Almost half of life insurance customers do not want to pay for advice on a policy, a report by Ernst & Young has revealed.
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Research carried out by Ernst & Young found that 45% of people looking for a life insurance policy do not want to pay for advice, despite many policies being fairly complex.
“The survey points to a dilemma for customers,” Ernst & Young said in the report, which surveyed 1,000 life and pensions customers in the UK.
“They want to take control over the buying process, and don't want to have to rely on someone 'selling' to them, and yet they feel they have to use an adviser because of the complexity of the purchase.”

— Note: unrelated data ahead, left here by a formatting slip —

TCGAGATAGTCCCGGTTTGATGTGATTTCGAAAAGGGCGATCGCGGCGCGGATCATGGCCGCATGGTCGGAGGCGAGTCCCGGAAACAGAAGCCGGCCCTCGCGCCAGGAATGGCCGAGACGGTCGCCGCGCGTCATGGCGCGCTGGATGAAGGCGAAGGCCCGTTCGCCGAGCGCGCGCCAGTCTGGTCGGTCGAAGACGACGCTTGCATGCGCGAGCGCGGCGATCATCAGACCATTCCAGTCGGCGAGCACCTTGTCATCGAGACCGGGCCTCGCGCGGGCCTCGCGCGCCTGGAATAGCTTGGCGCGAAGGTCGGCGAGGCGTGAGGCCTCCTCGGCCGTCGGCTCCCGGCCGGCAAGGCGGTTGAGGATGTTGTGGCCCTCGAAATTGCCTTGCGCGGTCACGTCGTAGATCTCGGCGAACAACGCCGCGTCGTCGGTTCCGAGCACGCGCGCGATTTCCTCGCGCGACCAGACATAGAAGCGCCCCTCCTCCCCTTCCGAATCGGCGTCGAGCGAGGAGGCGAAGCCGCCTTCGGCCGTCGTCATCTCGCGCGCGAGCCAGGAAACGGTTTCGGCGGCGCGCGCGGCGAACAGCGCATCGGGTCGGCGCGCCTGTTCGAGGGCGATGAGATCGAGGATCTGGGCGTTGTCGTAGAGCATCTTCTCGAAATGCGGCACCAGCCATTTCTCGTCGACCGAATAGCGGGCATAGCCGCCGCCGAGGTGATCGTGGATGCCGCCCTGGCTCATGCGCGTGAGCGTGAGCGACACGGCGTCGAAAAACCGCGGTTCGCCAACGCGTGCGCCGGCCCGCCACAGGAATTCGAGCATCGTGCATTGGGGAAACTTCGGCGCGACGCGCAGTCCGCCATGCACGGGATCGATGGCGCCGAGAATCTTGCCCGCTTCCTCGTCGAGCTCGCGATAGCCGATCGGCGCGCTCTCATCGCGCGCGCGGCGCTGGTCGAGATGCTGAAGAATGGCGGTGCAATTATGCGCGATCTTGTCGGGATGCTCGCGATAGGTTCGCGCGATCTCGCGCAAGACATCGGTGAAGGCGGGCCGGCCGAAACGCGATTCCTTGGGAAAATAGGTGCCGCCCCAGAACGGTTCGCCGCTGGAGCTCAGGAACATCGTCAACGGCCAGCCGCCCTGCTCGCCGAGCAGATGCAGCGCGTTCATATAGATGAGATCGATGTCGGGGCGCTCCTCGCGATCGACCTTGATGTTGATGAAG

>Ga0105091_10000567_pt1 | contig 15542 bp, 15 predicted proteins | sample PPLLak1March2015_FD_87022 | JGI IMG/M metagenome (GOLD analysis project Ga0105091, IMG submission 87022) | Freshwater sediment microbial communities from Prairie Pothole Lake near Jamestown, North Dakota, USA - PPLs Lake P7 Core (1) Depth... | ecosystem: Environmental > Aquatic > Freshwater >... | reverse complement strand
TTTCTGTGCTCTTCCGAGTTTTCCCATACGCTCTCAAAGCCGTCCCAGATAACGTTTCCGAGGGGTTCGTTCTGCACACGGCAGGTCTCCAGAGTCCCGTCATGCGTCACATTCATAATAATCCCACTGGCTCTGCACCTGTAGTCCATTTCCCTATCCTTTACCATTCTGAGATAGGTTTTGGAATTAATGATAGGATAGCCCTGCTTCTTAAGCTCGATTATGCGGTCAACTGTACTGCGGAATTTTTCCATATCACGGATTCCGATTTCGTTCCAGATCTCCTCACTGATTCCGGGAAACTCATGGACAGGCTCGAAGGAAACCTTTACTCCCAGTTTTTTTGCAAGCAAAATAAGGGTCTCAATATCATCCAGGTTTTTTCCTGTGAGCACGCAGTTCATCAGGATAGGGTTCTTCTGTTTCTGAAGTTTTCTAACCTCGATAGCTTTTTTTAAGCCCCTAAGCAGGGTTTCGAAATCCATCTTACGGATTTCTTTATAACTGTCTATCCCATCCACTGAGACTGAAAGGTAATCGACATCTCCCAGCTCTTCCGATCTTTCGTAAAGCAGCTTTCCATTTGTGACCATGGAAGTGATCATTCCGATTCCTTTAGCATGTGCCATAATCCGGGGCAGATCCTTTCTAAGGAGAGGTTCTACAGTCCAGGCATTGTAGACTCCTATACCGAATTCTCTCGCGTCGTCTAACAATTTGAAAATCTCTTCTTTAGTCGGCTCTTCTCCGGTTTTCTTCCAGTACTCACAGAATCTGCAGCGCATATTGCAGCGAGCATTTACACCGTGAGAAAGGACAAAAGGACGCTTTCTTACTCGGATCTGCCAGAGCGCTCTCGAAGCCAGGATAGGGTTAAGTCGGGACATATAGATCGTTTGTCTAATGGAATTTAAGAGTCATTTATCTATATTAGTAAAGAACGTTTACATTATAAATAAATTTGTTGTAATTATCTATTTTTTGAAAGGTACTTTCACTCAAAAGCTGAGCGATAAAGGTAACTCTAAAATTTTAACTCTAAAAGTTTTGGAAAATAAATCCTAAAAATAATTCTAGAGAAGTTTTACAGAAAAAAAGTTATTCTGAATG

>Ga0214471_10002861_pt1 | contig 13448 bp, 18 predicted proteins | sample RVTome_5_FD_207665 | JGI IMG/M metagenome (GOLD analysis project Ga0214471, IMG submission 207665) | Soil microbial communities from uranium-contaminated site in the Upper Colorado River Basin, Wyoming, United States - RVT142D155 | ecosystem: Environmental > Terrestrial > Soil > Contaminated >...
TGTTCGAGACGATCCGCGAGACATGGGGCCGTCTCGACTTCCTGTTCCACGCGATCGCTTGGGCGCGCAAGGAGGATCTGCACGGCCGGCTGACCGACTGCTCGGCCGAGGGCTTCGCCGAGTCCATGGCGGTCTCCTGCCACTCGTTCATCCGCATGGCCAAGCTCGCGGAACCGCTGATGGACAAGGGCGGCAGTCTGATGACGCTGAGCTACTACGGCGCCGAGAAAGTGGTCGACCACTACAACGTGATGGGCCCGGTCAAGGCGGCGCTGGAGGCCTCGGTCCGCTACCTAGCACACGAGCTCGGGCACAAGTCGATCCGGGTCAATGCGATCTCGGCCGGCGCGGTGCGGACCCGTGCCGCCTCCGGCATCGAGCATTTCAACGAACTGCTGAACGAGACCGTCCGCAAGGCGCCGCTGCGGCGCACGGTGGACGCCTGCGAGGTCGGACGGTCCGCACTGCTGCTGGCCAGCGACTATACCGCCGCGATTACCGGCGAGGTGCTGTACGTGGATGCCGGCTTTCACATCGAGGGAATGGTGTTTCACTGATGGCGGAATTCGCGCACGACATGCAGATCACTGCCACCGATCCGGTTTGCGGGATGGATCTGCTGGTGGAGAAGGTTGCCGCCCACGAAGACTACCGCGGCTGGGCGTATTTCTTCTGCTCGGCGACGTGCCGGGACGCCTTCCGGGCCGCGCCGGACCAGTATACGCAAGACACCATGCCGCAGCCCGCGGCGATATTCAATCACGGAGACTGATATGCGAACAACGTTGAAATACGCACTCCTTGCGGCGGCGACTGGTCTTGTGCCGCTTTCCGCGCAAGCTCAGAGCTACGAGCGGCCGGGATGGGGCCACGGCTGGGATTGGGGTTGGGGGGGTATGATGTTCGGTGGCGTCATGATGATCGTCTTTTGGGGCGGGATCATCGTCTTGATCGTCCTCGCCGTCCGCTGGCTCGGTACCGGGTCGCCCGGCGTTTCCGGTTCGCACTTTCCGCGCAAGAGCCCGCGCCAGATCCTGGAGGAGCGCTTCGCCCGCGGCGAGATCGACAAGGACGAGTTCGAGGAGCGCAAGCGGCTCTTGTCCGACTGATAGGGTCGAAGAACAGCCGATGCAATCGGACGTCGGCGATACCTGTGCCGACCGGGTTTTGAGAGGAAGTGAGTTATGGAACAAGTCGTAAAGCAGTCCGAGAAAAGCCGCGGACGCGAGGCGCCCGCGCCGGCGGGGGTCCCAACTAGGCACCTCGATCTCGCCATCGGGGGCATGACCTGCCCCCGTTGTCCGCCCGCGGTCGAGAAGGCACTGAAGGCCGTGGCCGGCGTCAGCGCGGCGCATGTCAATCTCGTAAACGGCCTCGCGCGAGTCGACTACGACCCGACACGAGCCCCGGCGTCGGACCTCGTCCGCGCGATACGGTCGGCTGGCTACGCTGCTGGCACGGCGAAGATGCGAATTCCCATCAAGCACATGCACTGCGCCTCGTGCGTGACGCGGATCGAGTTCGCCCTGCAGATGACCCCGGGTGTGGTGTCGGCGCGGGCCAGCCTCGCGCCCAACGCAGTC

The news comes as changes to life insurance advice, the biggest for years, are due to come into effect at the end of this year.
As part of the Retail Distribution Review (RDR), customers will be offered a clear and concise charging system for any advice they receive.
When the changes come into effect, on 31 December this year, advisors will have to explicitly disclose their fees to clients.
They will also have to separately charge clients for their services, rather than take a commission from a customer’s policy.
It was found that 18% of life and pensions customers would prefer to pay for advice through charges deducted from their policy, rather than an upfront fee. Only 12% would prefer to pay for advice through an upfront or ongoing fee.
Ernst & Young has said the dilemma faced by customers in regards to paying for necessary advice upfront, “is likely to be compounded by the RDR.”
You can compare life insurance policies with Money Expert.